KATMANDU, Nepal (AP) — Buddhist monks cremated the remains of Sherpa guides who were buried in the deadliest avalanche to hit Mount Everest, a disaster that has prompted calls for a climbing boycott by Nepal's ethnic Sherpa community.
Nepal's government said late Monday it would consider the Sherpa's demands for more insurance money, more financial aid for the families of the victims, the formation of a relief fund and regulations that would ensure climbers' rights. A committee formed with guides, rescuers and others will make its recommendations Tuesday, said Maddhu Sudan Burlakoti, head of the mountaineering department.
A total Sherpa boycott could critically disrupt the Everest climbing season, which is key to the livelihood of thousands of Nepali guides and porters. Everest climbers have long relied on Sherpas for everything from hauling gear to cooking food to high-altitude guiding.
At least 13 Sherpas were killed when a block of ice tore loose from the mountain and triggered a cascade that ripped through teams of guides hauling gear. Three Sherpas missing in Friday's avalanche are presumed dead.
"Right now, I can't even think of going back to the mountain," said Tashi Dorje, whose cousin was killed. "We have not just lost our family members, but it is a loss for the whole mountaineering community and the country."
Hundreds of people lined the streets of Nepal's capital, Katmandu, on Monday as the bodies of six of the victims were driven in open trucks decorated with Buddhist flags.
During the cremation ceremony, dozens of nuns chanted for the victims' souls to be released as the bodies were covered in pine branches. A daughter of one of the climbers fainted and was taken to the hospital.
While the work on Everest is dangerous, it has also become the most sought-after work for many Sherpas. A top high-altitude guide can earn $6,000 in a three-month climbing season, nearly 10 times Nepal's $700 average annual salary.
The avalanche came just as climbing was to begin in earnest, with mountaineers set to begin moving above base camp and slowly acclimatizing to the altitude on the world's highest mountain. Most attempts to reach the 8,850-meter (29,035-foot) summit occur in mid-May, when weather is at its most favorable.
Since the avalanche, the Sherpas have expressed anger that there has not been a bigger response from Nepal's government, which profits from the permit fees charged to the climbing expeditions.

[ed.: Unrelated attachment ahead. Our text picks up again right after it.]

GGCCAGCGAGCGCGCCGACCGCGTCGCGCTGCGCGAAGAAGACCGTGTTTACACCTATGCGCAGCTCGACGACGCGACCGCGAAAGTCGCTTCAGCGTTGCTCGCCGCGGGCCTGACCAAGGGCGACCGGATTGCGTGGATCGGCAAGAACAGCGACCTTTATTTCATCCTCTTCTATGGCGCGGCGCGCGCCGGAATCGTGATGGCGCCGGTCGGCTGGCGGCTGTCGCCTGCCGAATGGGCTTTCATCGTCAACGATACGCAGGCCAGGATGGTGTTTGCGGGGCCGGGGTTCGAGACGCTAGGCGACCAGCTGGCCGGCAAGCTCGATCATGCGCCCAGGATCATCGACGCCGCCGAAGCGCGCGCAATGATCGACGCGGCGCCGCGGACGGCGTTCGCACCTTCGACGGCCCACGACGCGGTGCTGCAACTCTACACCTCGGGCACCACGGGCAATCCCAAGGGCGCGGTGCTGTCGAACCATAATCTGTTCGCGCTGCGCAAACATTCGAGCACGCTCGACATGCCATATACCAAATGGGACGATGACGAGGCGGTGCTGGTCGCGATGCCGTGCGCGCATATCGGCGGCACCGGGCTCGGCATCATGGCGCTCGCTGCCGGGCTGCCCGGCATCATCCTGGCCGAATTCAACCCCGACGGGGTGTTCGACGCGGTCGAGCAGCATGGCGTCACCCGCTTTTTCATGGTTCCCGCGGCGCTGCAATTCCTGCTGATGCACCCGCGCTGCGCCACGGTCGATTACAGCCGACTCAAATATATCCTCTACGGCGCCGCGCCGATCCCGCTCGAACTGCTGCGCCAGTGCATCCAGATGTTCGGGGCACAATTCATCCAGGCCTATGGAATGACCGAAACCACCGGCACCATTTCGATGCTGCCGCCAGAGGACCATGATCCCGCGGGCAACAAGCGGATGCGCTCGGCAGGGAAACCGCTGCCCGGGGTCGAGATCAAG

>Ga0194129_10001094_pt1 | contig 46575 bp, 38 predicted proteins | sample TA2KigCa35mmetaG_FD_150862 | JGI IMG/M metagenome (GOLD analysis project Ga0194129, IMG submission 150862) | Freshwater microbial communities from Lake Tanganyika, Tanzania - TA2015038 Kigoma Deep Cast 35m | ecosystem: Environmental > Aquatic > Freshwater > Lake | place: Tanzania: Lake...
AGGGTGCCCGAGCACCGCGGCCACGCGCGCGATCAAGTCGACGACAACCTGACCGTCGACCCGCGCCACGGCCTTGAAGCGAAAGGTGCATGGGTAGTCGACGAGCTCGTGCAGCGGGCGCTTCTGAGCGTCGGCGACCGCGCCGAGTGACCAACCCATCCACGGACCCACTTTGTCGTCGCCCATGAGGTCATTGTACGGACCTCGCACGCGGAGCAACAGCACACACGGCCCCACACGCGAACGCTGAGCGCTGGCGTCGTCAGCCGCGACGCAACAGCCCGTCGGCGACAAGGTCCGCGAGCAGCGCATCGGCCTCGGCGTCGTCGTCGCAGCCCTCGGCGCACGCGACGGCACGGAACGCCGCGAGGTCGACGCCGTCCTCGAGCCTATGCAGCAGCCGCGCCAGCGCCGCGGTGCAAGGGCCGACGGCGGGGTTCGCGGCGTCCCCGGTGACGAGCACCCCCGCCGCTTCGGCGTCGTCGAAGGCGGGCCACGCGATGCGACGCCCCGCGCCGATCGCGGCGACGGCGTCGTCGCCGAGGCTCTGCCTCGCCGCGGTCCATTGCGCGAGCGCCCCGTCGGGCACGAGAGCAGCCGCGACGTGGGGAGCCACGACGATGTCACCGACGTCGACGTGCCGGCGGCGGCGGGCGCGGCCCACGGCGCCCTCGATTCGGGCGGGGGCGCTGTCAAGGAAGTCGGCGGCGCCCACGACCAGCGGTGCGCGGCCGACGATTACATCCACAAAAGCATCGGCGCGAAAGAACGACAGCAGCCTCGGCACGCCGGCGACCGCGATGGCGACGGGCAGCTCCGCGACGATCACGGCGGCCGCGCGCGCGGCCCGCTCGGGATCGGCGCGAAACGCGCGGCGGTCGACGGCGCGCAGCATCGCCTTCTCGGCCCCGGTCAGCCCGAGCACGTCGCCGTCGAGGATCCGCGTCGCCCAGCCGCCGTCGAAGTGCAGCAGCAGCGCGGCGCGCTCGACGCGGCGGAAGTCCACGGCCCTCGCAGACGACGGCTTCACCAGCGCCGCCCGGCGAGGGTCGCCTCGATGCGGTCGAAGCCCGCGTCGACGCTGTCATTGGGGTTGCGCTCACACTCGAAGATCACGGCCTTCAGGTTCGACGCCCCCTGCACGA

Ang Tshering of the Nepal Mountaineering Association said about 400 foreign climbers from 39 expedition teams are on the mountain with an equal number of Sherpa guides, along with many more support staff such as cooks, cleaners and porters in the base camp.
The Tourism Ministry, which handles the mountaineering affairs, said it has not been told of any cancellations by expedition teams.
Katmandu-based Alpine Everest Guides hoped to hire new Sherpas to continue its expedition after six of its guides died or went missing in the avalanche, agency representative Ishwor Poudel said. Those plans would be difficult if a mass boycott occurred.
Some Sherpas had already left the mountain by Monday, either joining the boycott or mourning their friends and colleagues.
The government has announced an emergency aid of 40,000 rupees ($415) for the families of the deceased climbers, but the Sherpas are demanding better treatment.
The "Sherpa guides are heating up, emotions are running wild and demands are being made to the government to share the wealth with the Sherpa people," said a blog post by Tim and Becky Rippel. Tim Rippel, an experienced Himalayan guide and owner of the Canada-based guiding company Peak Freaks, was at base camp when the avalanche happened.
The post said many Sherpas were frustrated by their tiny share of the millions of dollars that flow into Nepal as a result of the climbing industry.
"Things are getting very complicated and there is a lot of tension here and it's growing," the Rippels wrote, adding of the Sherpas: "They are our family, our brothers and sisters and the muscle on Everest. We follow their lead, we are guests here."
The Sherpas want the minimum insurance payment for those killed on Everest to be doubled to 2 million rupees ($20,800), and a portion of the climbing fee charged by the government to be reserved for a relief fund. They also want the government to build a monument in the capital in memory of those killed in the avalanche.
Government official Burlakoti said all these demands would be considered by the government. It has agreed to at least one demand, for a memorial to be built for the fallen Sherpas.
Deputy Prime Minister Prakash Man Singh said the government has been working to help the Sherpas since the rescue began. "We will do what we can, keeping with the standard practice to provide compensation," he said.
Sherpa Pasang of the Nepal National Mountain Guide Association said they have handed over a list of demands to the government seeking 1 million rupees ($10,400) each for the families of dead, missing and injured Sherpa guides in immediate financial aid. They also want assurance that the government will bring regulations to protect them in the future.
"The government has made no big response even after a big tragedy like this. Until they hear our pleas we will continue to put pressure," he said, adding they plan to meet top government officials later in the week.
Hundreds of people, both foreigners and Sherpas, have died trying to reach the summit, and about a quarter of the deaths occurred in avalanches, climbing officials say. The previous worst disaster on Everest had been a fierce blizzard on May 11, 1996, that killed eight climbers and was memorialized in a book, "Into Thin Air," by Jon Krakauer.
More than 4,000 climbers have reached the top of Everest since 1953, when the mountain was first conquered by New Zealander Edmund Hillary and Sherpa Tenzing Norgay.
Associated Press photographer Nirajan Shrestha contributed to this report.